Sermon for Sunday, October 2, 2022  Seventeenth Sunday after Pentecost “All That We Need”

Rev. Amy Zalk Larson- Good Shepherd Lutheran Church    Decorah, Iowa

Beloved people of God, grace to you and peace in the name of Jesus.

I have a lot of compassion for the disciples in our Gospel reading today. They’ve been asked to do incredibly hard things and they’re intimidated. Jesus wants them to hold others accountable and then forgive when others repent, even if the same person sins against them seven times in one day. That’s a lot. That’s hard. They say to Jesus: We need help, make it better, increase our faith.

I’m guessing many of us feel kind of like the disciples right now. The world is a lot. Things are hard. We could use some help here Jesus. Maybe if we could just have a little more faith, that would help us to keep on keeping on. Then we could work together with people who think differently, we could be more hopeful, we could forgive, we could work for change. So Jesus, help us out. Increase our faith. Seems reasonable, right? Jesus doesn’t seem to think so. I don’t like the way he responds to this request. He’s direct and harsh and not at all warm and fuzzy. Yet I have a sneaking suspicion that Jesus’ response is exactly what we need today.

Before we ponder his response, I do have to say that Jesus’ metaphor of the master and his slave doesn’t work for us today. No one should be called a worthless slave. I hope you never think of yourself that way. Jesus used all sorts of common images from his daily life in an unjust economic system. We heard another one of them a few weeks ago in the parable of the dishonest manager.

Jesus used these images not to endorse injustice but to make his teachings concrete.

To be able to take in Jesus’ wisdom today, it’s more helpful to picture scenes from our daily lives our jobs, homes, schools, families. So, imagine this. You’re struggling with something at work or in class, you tell the boss or teacher and he says, “You’re right, that’s so hard, let me just make it bet- ter. You tell me how to help you and I’ll do it, whatever you ask of me.” That might feel good at first, but would you learn and grow? Would you gain confidence in your gifts? When the disciples are struggling with what he’s asking of them, Jesus offers a different type of encouragement. The ways he encourages reminds me of the best boss I’ve ever had, Dave Jarvis. Dave’s been Executive Director at Rainbow Trail Lutheran Camp in Colorado for thirty-one years.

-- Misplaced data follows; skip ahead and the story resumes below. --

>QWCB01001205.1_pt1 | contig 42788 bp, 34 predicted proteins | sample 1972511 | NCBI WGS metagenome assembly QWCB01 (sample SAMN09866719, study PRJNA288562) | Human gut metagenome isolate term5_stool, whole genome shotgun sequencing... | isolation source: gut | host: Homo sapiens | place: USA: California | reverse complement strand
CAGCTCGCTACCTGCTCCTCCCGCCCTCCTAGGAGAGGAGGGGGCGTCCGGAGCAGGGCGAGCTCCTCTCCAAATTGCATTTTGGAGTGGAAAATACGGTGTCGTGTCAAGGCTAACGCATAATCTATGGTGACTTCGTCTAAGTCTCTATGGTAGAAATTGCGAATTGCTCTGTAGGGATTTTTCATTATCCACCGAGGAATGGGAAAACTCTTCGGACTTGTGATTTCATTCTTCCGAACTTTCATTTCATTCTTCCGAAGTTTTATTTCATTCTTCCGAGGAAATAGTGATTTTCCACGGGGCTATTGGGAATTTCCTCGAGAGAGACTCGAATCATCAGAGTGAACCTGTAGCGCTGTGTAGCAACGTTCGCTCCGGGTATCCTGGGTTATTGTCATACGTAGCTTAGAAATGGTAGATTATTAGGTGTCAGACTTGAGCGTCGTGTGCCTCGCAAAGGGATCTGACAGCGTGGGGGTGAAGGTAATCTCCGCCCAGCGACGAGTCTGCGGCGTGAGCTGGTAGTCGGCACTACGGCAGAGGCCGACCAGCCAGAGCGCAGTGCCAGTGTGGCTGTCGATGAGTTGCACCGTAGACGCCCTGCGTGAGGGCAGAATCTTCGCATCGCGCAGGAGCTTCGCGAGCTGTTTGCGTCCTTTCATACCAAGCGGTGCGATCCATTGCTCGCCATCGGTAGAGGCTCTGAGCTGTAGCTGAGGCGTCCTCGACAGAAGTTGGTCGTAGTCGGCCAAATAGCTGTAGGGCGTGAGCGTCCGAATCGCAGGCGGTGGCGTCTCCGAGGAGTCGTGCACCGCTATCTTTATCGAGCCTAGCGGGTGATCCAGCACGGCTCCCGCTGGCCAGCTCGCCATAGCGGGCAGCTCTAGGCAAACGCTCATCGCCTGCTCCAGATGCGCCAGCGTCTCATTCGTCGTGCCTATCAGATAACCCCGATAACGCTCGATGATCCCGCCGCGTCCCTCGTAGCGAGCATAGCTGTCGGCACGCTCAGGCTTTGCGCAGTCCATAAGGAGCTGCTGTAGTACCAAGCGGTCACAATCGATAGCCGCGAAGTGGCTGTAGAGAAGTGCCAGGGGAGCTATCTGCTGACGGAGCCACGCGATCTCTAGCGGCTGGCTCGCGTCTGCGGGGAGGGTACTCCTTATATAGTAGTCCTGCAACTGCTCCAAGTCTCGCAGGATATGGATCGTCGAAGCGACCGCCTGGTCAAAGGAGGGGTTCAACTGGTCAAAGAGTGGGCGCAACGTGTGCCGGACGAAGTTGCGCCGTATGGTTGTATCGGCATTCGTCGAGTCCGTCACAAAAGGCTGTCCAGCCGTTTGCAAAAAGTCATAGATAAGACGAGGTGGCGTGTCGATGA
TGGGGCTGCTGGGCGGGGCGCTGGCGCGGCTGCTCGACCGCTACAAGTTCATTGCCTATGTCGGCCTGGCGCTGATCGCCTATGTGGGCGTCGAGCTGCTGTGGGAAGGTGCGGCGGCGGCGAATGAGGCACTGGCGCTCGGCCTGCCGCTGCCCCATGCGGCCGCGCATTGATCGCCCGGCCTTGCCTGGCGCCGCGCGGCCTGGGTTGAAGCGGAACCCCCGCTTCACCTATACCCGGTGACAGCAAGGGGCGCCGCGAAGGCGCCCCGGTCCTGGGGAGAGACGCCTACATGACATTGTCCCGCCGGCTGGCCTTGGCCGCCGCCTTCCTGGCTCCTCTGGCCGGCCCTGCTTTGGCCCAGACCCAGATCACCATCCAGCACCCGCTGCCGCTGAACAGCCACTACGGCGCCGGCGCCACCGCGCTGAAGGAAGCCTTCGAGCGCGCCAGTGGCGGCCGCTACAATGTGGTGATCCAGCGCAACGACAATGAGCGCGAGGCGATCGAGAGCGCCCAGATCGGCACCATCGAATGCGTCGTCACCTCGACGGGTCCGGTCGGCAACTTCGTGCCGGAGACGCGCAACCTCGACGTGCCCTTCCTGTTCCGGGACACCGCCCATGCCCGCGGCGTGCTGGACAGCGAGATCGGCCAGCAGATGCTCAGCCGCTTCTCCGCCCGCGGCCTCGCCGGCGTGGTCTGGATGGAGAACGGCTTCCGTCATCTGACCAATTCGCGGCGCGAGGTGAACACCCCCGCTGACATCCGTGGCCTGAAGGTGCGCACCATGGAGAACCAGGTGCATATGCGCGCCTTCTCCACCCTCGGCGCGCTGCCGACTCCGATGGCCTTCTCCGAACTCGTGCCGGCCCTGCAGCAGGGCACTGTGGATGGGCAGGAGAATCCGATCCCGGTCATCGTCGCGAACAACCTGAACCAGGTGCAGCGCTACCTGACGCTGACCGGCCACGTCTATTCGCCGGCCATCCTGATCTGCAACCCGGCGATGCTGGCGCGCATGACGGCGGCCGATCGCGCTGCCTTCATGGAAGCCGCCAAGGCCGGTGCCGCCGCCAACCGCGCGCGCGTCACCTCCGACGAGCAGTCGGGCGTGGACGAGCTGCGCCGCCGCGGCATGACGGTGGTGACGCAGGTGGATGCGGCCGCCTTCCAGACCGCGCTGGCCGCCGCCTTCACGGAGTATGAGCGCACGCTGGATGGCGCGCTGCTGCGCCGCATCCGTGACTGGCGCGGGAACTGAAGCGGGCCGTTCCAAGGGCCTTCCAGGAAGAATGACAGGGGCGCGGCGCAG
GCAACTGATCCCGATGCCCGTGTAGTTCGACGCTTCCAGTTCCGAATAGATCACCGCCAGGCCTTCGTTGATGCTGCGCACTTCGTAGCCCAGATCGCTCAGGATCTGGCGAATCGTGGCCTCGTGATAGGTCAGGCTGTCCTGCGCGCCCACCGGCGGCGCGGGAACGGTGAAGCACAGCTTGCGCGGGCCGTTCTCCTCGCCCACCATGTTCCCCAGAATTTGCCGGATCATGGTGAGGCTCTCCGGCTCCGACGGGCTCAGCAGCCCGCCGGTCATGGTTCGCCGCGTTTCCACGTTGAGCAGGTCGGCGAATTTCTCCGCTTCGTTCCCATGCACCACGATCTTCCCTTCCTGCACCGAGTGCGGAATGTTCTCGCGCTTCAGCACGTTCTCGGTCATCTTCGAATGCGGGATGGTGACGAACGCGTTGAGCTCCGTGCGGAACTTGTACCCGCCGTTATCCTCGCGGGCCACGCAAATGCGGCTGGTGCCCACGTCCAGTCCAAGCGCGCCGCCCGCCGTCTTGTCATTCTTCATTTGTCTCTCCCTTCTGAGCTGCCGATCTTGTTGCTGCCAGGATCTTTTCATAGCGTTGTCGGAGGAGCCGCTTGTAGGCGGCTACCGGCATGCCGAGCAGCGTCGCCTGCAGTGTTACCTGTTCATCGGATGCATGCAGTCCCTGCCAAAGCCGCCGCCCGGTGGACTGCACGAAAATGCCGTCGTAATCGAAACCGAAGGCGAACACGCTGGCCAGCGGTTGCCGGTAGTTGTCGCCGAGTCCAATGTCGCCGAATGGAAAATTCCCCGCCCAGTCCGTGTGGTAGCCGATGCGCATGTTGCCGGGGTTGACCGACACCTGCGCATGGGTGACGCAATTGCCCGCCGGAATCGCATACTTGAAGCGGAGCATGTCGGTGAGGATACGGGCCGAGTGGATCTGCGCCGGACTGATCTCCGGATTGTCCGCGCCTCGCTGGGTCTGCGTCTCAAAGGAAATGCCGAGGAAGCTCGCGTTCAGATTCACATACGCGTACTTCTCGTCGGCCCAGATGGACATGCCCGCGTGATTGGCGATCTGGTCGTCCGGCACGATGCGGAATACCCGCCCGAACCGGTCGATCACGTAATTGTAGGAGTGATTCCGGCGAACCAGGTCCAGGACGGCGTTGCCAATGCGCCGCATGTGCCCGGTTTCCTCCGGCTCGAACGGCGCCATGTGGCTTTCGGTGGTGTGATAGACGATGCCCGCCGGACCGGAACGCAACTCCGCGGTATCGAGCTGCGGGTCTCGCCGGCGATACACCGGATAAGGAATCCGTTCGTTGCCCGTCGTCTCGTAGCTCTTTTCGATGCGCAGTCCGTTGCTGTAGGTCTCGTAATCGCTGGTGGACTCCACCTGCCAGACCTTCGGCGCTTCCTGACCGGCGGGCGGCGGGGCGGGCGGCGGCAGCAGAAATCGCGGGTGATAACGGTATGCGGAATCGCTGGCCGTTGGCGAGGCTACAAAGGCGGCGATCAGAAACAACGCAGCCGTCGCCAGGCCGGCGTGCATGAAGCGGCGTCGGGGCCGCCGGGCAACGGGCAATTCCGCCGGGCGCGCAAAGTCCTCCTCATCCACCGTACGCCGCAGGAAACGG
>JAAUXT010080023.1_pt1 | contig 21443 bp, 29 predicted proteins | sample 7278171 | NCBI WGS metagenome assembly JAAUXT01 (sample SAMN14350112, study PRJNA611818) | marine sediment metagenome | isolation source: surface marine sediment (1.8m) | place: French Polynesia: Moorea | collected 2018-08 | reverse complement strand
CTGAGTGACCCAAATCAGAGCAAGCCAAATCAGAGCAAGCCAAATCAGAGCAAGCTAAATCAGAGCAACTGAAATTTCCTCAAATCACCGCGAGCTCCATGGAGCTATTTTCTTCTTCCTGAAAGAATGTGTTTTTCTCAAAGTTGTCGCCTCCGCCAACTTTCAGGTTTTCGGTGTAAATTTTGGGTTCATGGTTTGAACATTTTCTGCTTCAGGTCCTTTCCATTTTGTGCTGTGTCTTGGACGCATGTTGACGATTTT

I worked for him for three summers, two as a camp counselor and one as the summer program director. Dave has incredible vision for how to develop faith as well as leadership and community building skills in campers. At many camps, the counselors organize and lead the worship services, daily activities, and evening events. This often results in wonderful, counselor-led programming.

But at Rainbow Trail, the kids work together to plan out the daily schedule and take turns leading worship and all camp activities. The counselors work behind the scenes to help the kids communicate and compromise, schedule and organize, plan and prepare to lead. This is a ton of work!